ILANA: What haven't I done, babe? Up north Jersey, where I'm from, I did hotel management — but that whole thing kind of fell apart on me. Of course, there was a guy ... ya know the drill. It was him or me, and he was middle management, so who were they going to believe? Then I was a roadie for Bon Jovi for a while. Good times, sure, but like the song says, living on the road gets kinda old.
Then, babe, I realized I had a mission to serve. I do, I really do. So I went to study nursing, got a job at Rancocas down in south Jersey. That's when I moved to Philly. Now I'm at Hahnemann. Surgical nurse. "Scalpel, stat!" and all that stuff, just like on TV. I love it, hon, just love it. Just got to stay away from the doctors, you know what I mean. When they ask ya out for a drink, they have a funny way of not mentioning the wife and the kids out in Ambler, know what I mean?
SAM: Yeah, I guess so.
ILANA: I mean, I was two months into it with this attending, really having a great time. Then I find out he's married. And I'll tell you, babe, that's all it took. I dropped him quick as an Alaskan sunset. That was four months ago, and I've been cold turkey since. Scout's honor. And that, babe, is a long time for me, let me tell ya.
NARRATOR: Ilana's perfume floated up his nostrils. As she looked down at his wine glass, her lustrous hair tumbled forward, a curtain framing her profile. Kristin's hair had done that, too, when she loosened the ponytail. He flashed back to that moment at the music store, when he met her and knew he would marry her; her hair had draped like that, as she leaned over a display case.
ILANA: Oh, you're empty, hon. Let me get you another. Pinot noir? Be back in a sec.
NARRATOR: An opening to escape, Sam thought. Hit it like Shady McCoy. Yet he didn't move. His eyes followed Ilana's form as, arms raised, she shimmied through a narrow opening in the mass of humanity to get to the wine. As she stood pouring each of them a refill, Sam drank in a side view. The makeup was over the top, yeah, but Ilana really was pretty. Great cheekbones. His eyes swept downward, and soaked up a blatant fact: Ilana Haytaian had great legs. Endless, shapely legs. His mind tingled with images he'd not entertained in a long time. Ilana approached, offering him the wine glass.
SAM: Uh, thanks so much, Ilana, but, really sorry, but I'm not feeling all that well. Think I'm gonna pop outside for some air. Be right back.
ILANA: Oh, OK, hon. Whatever. I'll be right here when you do.
NARRATOR: Sam weaved through the mass of humanity, bumped heavily into a man with a bushy walrus moustache, found the door, shoved open the screen door with its white-iron latticework, stumbled down the stoop. He felt a hand on his shoulder. Marc.
MARC: Oh, no, you don't. Not so soon. Patti will get agita ... Samwise, you look like a ghost. What's wrong?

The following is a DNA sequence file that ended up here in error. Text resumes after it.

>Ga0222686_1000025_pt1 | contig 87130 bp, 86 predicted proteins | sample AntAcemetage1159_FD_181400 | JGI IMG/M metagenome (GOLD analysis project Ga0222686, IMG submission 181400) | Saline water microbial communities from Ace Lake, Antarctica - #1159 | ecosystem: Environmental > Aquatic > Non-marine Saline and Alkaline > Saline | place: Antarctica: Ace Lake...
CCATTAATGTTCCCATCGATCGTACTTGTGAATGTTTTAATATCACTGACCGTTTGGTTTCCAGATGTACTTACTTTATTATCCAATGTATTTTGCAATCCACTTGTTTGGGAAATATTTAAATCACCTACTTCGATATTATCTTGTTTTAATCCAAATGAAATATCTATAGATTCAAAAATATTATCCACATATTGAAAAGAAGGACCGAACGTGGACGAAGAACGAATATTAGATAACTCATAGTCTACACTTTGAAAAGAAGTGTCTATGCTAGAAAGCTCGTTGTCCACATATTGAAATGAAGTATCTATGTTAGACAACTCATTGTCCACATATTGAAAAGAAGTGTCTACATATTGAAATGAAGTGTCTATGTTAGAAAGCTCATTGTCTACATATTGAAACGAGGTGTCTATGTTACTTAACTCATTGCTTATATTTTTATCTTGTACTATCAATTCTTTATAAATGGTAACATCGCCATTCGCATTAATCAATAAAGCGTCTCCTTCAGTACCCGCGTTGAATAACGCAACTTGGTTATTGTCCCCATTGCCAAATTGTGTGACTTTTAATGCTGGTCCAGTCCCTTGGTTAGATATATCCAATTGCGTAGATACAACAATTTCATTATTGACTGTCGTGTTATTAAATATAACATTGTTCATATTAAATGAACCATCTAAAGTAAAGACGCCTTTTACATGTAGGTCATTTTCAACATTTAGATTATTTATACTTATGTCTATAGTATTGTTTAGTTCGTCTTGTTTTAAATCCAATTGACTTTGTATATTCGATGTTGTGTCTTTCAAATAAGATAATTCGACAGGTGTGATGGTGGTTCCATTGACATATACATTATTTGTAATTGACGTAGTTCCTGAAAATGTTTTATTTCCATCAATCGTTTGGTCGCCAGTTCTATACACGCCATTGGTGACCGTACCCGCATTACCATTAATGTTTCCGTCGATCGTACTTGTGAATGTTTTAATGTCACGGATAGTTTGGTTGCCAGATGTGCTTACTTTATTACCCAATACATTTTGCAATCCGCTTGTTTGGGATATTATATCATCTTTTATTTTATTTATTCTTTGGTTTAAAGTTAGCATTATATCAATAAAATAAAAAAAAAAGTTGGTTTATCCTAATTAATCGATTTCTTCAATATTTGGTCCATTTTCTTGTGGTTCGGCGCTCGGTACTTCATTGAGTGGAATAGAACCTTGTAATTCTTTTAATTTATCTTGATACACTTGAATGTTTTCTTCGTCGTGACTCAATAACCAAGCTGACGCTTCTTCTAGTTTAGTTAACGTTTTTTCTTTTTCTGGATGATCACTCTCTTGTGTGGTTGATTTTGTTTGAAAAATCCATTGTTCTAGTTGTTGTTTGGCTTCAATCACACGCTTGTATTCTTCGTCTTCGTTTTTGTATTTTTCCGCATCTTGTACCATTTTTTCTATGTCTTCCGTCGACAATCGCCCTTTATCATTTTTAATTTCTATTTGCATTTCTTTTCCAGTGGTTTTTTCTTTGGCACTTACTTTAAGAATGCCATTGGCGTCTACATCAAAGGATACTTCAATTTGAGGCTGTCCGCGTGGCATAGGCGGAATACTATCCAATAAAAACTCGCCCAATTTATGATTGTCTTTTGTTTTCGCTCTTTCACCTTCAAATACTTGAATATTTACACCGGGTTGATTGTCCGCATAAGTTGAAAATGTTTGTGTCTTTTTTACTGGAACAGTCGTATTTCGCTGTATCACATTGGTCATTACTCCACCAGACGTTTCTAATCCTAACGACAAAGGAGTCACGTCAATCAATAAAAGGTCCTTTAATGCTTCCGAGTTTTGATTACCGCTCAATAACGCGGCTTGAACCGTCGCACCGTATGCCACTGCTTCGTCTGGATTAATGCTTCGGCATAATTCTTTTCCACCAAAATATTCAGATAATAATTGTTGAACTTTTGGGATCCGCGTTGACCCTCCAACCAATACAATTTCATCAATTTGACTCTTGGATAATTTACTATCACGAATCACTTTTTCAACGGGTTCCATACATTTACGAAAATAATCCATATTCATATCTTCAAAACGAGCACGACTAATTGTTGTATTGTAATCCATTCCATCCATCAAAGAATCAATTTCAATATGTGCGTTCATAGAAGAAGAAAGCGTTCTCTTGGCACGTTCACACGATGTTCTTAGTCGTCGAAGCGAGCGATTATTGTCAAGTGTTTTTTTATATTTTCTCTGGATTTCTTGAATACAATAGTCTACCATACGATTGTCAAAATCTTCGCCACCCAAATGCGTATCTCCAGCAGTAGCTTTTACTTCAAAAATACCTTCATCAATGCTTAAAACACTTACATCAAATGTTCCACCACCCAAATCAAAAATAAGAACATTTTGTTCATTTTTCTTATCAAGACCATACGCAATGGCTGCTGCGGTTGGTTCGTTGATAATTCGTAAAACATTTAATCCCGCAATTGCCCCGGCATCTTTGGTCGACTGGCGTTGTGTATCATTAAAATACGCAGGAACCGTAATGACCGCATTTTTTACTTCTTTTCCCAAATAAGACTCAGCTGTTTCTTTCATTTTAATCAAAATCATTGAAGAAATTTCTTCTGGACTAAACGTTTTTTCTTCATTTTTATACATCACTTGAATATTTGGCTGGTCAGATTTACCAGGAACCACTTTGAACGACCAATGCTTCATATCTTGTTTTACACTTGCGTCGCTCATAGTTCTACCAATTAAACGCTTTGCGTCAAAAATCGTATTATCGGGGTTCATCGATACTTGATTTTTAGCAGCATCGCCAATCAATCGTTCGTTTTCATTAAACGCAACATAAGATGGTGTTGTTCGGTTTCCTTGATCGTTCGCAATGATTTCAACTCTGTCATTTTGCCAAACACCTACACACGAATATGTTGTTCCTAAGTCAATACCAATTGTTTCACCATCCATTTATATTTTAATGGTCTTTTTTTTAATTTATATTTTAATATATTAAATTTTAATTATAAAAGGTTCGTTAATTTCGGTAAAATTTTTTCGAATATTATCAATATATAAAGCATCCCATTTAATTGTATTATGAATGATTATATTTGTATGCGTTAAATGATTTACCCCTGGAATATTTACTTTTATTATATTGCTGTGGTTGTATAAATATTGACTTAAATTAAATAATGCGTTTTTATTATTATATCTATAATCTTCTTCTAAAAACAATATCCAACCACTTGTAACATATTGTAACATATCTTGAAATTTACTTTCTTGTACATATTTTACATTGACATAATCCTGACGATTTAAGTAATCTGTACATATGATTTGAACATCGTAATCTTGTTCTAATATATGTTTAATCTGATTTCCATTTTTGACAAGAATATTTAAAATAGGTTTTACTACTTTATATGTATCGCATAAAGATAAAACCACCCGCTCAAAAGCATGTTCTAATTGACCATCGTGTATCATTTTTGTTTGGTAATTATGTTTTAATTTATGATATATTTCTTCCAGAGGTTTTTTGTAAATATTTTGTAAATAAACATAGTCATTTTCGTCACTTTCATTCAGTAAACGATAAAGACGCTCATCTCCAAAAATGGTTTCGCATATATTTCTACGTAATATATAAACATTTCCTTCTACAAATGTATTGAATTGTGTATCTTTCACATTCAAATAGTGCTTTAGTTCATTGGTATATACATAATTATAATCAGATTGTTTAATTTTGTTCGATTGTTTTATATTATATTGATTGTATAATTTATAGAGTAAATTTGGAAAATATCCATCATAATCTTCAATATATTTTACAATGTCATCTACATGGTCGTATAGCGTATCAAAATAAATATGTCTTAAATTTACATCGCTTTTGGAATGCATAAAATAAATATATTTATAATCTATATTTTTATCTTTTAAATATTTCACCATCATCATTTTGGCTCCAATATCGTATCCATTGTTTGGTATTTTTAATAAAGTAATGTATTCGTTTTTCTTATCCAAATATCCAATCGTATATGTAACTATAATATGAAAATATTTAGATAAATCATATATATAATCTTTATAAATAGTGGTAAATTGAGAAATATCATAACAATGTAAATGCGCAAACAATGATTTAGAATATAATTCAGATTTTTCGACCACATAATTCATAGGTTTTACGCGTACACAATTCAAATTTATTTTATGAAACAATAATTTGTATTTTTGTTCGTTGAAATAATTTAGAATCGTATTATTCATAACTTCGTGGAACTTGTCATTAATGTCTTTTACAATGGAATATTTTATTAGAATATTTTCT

SAM: Feelin' a little sick to my stomach.
MARC: This isn't my area of expertise, obviously, but I wouldn't think this Ilana woman would provoke such a reaction. Pretty attractive, if you wipe off some of the mascara.
SAM: Yeah, Marc. That's just the problem. I did find her attractive. I was ... feeling attracted, if you know what I mean.
MARC: Well, that's excellent then. Just what we had in mind.
SAM (Savage): No, Marc, it is not. I can't believe myself.
NARRATOR: Sam stood coatless in the street, shivering, his right hand idly twisting the ring on the fourth finger of his left.
SAM: I've got to go. Where did Patti put my coat? Oh, hell, I can't go back in there. I'll just walk home from here.
MARC: You'll freeze, Sam. The wind chill is probably 10 degrees. Come back inside. I promise to be a more attentive wingman.
SAM: Thanks, but no. I've got to calm down, clear my head. The walk will do me good.
MARC: Ahh, Samwise. Suit yourself. I've got a plate of mostaccioli getting cold in there. I'll tell the lovely Ilana you were spirited into the heavens by a winged chariot of fire. Or something.
SAM: Thanks, man. Tell Patti I'm really sorry and it's a great party.
MARC (gentle): I'll bring your coat into the office Monday.
NARRATOR:It took Sam about an hour to walk home to Green Street, shivering all the way. It took a lot longer for him to get the image of Ilana Haytaian at the wine table out of his mind, so he could drift into a fitful sleep, trying not to dream.
SCENE 8 – A BAR IN OLD CITY
NARRATOR: Sam shuffled down Chestnut Street, bare hands shoved deep into his North Face jacket. He was two steps behind Marc Thibodeaux as his boss strode jauntily down the street, two tails of a long, multicolored scarf trailing down his back.
SAM: So who is this potential client again, and why the heck do we have to meet them at night at a bar in Old City? Haven't they heard of business hours?
MARC: Lord, you creatives. You're like playful children. You think the client stork just deposits accounts at our front door each Monday? Let me clear that up for you: It does not. It's Game of Thrones in this market right now, pal. You gotta do anything necessary to survive.